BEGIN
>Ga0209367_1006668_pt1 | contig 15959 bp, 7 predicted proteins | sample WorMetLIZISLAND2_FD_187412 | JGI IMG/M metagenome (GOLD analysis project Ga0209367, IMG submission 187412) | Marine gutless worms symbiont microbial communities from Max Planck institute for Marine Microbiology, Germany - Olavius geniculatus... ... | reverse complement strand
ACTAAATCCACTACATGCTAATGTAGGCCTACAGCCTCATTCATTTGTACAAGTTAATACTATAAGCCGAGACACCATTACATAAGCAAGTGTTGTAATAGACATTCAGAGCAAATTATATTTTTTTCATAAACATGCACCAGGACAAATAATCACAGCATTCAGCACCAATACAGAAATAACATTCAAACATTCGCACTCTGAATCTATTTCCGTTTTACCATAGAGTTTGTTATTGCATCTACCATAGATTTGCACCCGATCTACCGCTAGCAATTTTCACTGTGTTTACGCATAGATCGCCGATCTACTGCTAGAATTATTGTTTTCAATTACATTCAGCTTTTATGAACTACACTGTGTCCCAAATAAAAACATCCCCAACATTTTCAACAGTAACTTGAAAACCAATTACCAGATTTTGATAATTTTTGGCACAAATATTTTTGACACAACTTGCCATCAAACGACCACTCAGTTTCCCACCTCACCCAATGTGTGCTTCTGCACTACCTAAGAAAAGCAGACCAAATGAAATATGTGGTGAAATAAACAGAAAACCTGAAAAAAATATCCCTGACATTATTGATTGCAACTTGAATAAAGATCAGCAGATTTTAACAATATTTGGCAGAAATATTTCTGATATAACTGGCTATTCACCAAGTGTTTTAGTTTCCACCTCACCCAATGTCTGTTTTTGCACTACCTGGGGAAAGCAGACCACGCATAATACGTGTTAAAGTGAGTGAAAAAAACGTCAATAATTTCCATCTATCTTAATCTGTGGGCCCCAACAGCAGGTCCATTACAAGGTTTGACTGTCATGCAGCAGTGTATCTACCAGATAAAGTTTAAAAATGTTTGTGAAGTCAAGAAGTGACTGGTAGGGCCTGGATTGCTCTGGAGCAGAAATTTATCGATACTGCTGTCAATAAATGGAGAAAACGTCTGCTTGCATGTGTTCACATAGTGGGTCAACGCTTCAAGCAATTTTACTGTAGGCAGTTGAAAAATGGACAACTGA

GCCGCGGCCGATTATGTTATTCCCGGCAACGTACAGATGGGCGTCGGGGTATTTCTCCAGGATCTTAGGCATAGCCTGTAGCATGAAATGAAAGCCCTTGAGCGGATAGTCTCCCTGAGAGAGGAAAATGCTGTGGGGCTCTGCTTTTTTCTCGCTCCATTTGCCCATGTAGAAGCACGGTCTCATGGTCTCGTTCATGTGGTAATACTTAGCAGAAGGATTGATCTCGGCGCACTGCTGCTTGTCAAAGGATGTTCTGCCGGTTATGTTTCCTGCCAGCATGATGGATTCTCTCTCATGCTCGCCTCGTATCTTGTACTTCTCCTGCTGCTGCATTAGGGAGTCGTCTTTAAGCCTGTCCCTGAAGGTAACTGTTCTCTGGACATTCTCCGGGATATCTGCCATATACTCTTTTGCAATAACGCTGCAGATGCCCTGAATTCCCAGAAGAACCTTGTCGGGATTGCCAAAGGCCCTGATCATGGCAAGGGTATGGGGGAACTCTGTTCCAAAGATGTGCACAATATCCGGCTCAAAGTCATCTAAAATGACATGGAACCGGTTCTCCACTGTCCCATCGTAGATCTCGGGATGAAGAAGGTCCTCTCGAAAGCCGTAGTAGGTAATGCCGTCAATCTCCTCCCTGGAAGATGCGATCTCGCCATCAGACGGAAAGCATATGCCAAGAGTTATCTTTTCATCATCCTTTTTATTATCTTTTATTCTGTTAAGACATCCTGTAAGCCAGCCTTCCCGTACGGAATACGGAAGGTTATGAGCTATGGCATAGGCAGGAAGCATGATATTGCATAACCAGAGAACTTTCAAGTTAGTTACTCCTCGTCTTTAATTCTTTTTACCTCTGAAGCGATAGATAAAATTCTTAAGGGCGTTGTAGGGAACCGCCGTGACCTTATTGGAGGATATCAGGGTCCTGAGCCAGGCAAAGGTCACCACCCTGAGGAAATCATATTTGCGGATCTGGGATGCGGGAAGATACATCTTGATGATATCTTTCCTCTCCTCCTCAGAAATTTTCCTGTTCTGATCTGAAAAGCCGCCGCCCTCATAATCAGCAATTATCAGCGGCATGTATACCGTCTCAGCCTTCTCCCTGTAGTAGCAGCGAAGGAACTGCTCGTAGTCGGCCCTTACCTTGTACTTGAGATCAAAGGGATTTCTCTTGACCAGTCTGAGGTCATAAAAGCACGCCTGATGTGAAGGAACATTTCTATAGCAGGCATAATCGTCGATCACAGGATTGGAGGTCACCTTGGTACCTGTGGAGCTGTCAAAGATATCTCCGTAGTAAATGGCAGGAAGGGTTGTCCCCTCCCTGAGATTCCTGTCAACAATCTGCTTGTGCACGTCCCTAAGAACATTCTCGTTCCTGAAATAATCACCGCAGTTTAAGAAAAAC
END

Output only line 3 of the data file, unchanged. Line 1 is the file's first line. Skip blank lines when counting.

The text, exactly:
GCCGCGGCCGATTATGTTATTCCCGGCAACGTACAGATGGGCGTCGGGGTATTTCTCCAGGATCTTAGGCATAGCCTGTAGCATGAAATGAAAGCCCTTGAGCGGATAGTCTCCCTGAGAGAGGAAAATGCTGTGGGGCTCTGCTTTTTTCTCGCTCCATTTGCCCATGTAGAAGCACGGTCTCATGGTCTCGTTCATGTGGTAATACTTAGCAGAAGGATTGATCTCGGCGCACTGCTGCTTGTCAAAGGATGTTCTGCCGGTTATGTTTCCTGCCAGCATGATGGATTCTCTCTCATGCTCGCCTCGTATCTTGTACTTCTCCTGCTGCTGCATTAGGGAGTCGTCTTTAAGCCTGTCCCTGAAGGTAACTGTTCTCTGGACATTCTCCGGGATATCTGCCATATACTCTTTTGCAATAACGCTGCAGATGCCCTGAATTCCCAGAAGAACCTTGTCGGGATTGCCAAAGGCCCTGATCATGGCAAGGGTATGGGGGAACTCTGTTCCAAAGATGTGCACAATATCCGGCTCAAAGTCATCTAAAATGACATGGAACCGGTTCTCCACTGTCCCATCGTAGATCTCGGGATGAAGAAGGTCCTCTCGAAAGCCGTAGTAGGTAATGCCGTCAATCTCCTCCCTGGAAGATGCGATCTCGCCATCAGACGGAAAGCATATGCCAAGAGTTATCTTTTCATCATCCTTTTTATTATCTTTTATTCTGTTAAGACATCCTGTAAGCCAGCCTTCCCGTACGGAATACGGAAGGTTATGAGCTATGGCATAGGCAGGAAGCATGATATTGCATAACCAGAGAACTTTCAAGTTAGTTACTCCTCGTCTTTAATTCTTTTTACCTCTGAAGCGATAGATAAAATTCTTAAGGGCGTTGTAGGGAACCGCCGTGACCTTATTGGAGGATATCAGGGTCCTGAGCCAGGCAAAGGTCACCACCCTGAGGAAATCATATTTGCGGATCTGGGATGCGGGAAGATACATCTTGATGATATCTTTCCTCTCCTCCTCAGAAATTTTCCTGTTCTGATCTGAAAAGCCGCCGCCCTCATAATCAGCAATTATCAGCGGCATGTATACCGTCTCAGCCTTCTCCCTGTAGTAGCAGCGAAGGAACTGCTCGTAGTCGGCCCTTACCTTGTACTTGAGATCAAAGGGATTTCTCTTGACCAGTCTGAGGTCATAAAAGCACGCCTGATGTGAAGGAACATTTCTATAGCAGGCATAATCGTCGATCACAGGATTGGAGGTCACCTTGGTACCTGTGGAGCTGTCAAAGATATCTCCGTAGTAAATGGCAGGAAGGGTTGTCCCCTCCCTGAGATTCCTGTCAACAATCTGCTTGTGCACGTCCCTAAGAACATTCTCGTTCCTGAAATAATCACCGCAGTTTAAGAAAAAC